WCS graduate Ellie Estes is making a name for herself in the world of finance. The former Centennial High student is a wealth adviser for the Southwestern Investment Group in Nashville.

What led you to pursue a career as a wealth adviser?

After graduating from Centennial High School, I moved to Malawi and took a gap year. Although we were there to work on Western/Tribal relationships and getting a school accredited, we ended up starting a cottage industry. This was the first time I was faced with true survival-ship mentality and the effects of business in a community progression. I decided to go into business and personal finance at that point.

What are your primary job responsibilities?

I run the generosity division for our financial planning practice. I use the skills of personal and family finance with my certified financial planner and our family book of business along with my experience and network growing up in Franklin to connect and serve the for-profit, non-profit, governmental and family units in the greater Nashville area. We do consulting, full-service financial planning, educational seminars and training sessions, and connect passion areas with skill sets and needs in the area.

What do you enjoy the most about your job?

My job is to learn people’s story, help them navigate finding true passion and quality of life, and serve the community – what is not to love!

Where did you attend college and what did you study?

I have a degree in Finance and a degree in Accounting from the University of Kentucky. I was a part of the Gatton School of Business’ Honor’s College, Global Scholars, where I received my International Business Minor in Spain and took specified classes in global awareness and servant leadership.

What did you enjoy most about your high school experience?

I truly loved to learn. Centennial gave me the opportunity to excel in the classroom, having almost a year of college before entering the University of Kentucky, but also learning life. Centennial was diverse in economic, culture, passion and perspective. I loved how much I learned from being friends with each and every friend group in our school. I was your typical school-spirited student: Ms. CHS, mascot, flag-runner, Senior Class President, AP student, etc. The most memorable thing for me, though, was tutoring freshmen in the Freshman Academy.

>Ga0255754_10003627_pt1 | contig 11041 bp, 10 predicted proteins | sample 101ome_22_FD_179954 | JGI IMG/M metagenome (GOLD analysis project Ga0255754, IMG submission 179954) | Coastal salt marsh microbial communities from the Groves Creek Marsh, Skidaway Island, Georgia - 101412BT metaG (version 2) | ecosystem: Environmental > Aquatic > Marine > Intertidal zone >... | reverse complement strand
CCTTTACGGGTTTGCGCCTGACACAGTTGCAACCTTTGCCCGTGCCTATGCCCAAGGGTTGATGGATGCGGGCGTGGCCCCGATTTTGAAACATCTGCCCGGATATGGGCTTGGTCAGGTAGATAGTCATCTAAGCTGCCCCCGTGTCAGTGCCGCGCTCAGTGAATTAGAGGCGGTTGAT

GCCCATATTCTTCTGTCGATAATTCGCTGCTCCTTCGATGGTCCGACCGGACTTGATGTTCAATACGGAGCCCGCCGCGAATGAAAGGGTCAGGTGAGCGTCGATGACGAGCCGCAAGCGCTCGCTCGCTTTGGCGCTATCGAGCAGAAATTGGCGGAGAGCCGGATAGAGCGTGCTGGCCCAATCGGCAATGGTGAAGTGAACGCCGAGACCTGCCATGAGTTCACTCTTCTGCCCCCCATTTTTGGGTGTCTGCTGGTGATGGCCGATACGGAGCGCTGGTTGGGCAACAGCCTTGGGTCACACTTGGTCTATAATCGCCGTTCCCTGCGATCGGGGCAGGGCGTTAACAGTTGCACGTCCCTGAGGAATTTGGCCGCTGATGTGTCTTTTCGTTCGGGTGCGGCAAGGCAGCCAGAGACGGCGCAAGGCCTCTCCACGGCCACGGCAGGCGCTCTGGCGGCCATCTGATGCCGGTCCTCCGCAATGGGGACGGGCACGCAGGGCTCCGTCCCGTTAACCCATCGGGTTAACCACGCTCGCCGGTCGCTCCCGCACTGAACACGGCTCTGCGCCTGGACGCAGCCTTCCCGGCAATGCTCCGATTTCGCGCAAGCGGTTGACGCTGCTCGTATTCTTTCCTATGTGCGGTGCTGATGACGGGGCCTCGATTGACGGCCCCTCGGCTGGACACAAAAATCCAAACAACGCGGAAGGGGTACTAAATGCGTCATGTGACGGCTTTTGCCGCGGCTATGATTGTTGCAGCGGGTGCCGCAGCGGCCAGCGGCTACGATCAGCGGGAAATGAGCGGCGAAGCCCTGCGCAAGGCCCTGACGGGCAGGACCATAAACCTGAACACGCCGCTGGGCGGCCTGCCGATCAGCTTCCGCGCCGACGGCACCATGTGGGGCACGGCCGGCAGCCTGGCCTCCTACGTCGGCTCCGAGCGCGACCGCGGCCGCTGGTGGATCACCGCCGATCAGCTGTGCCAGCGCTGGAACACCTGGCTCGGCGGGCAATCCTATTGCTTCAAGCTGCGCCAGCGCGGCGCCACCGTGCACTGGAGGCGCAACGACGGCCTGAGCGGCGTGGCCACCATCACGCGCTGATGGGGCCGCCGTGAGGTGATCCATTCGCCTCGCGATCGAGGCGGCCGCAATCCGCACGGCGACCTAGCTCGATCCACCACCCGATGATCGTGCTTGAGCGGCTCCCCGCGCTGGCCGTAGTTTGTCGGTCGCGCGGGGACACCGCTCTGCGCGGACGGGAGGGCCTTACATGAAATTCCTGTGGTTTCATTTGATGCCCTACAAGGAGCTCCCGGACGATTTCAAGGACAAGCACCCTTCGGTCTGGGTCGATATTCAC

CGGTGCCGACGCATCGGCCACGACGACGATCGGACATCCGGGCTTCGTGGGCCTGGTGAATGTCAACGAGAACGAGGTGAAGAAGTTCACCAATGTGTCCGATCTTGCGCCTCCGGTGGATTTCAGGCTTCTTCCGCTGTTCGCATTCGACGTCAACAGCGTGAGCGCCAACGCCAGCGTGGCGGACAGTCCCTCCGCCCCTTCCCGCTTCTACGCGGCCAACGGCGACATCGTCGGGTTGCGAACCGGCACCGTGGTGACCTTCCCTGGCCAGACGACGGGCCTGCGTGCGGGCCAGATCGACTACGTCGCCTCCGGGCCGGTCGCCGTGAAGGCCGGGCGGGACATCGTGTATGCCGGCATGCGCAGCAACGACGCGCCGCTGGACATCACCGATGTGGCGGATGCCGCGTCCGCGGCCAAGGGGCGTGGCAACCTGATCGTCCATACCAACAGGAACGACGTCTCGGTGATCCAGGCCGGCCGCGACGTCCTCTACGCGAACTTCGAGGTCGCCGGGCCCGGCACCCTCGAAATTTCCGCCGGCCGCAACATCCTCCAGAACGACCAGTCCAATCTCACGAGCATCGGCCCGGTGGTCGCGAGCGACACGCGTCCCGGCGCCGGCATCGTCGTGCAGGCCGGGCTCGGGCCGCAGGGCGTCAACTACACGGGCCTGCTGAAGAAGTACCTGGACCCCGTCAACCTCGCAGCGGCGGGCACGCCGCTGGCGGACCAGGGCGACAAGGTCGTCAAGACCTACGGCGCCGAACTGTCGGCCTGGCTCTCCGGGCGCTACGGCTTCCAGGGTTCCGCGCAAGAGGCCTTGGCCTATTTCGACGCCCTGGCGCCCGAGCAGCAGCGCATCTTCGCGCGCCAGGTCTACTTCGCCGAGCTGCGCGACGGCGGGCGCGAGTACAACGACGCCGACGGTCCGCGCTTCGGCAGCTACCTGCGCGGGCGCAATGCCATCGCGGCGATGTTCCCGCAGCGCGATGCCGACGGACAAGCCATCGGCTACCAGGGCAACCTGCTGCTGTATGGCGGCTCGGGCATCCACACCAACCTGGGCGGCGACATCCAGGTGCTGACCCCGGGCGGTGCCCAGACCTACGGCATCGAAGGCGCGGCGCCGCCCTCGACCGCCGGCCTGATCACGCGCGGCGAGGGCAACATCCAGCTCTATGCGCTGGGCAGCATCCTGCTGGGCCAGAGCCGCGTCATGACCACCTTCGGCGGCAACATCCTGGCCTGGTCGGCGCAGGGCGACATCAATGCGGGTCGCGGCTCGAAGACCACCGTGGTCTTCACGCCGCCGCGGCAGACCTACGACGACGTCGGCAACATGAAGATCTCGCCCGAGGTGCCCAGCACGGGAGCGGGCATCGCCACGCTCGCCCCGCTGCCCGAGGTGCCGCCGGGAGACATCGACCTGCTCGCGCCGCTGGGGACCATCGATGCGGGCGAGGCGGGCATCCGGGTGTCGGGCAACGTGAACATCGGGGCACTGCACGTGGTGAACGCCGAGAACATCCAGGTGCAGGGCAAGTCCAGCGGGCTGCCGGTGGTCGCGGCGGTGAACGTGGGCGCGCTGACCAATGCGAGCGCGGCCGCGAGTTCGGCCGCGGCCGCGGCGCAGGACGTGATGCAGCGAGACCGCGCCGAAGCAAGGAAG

What WCS teacher made a difference in your life and how?

Heather Hayes is one of the five most influential people in my life. I had her freshman year for English and was her student aid all four years. When Freshman Academy started, I began to tutor each day with her. I had some very difficult things come up in my life during my junior year, and I could always talk with her and come in her room to take a moment’s break. I have cried in her room, laughed in her room, graded papers, tutored, made posters, and been mentored by one of the most incredible, genuine, up front teachers on this planet. I always loved school, but when my world came crashing down, she was my safe haven.

Do you have any advice for current WCS students?

Don’t look to fit in – ever. Everyone around you is trying to be like you and everyone else. Stand out. Make mistakes. Think of others more than yourself. Aim high – the fear of failure is such a small cost compared to the fear of knowing you never tried.

Know a Williamson County Schools graduate who has moved on to great things? Send us an email and nominate an Alumni Achiever. Simply tell us the person’s name, what they’re doing now, and an email address or phone number so that we may contact them.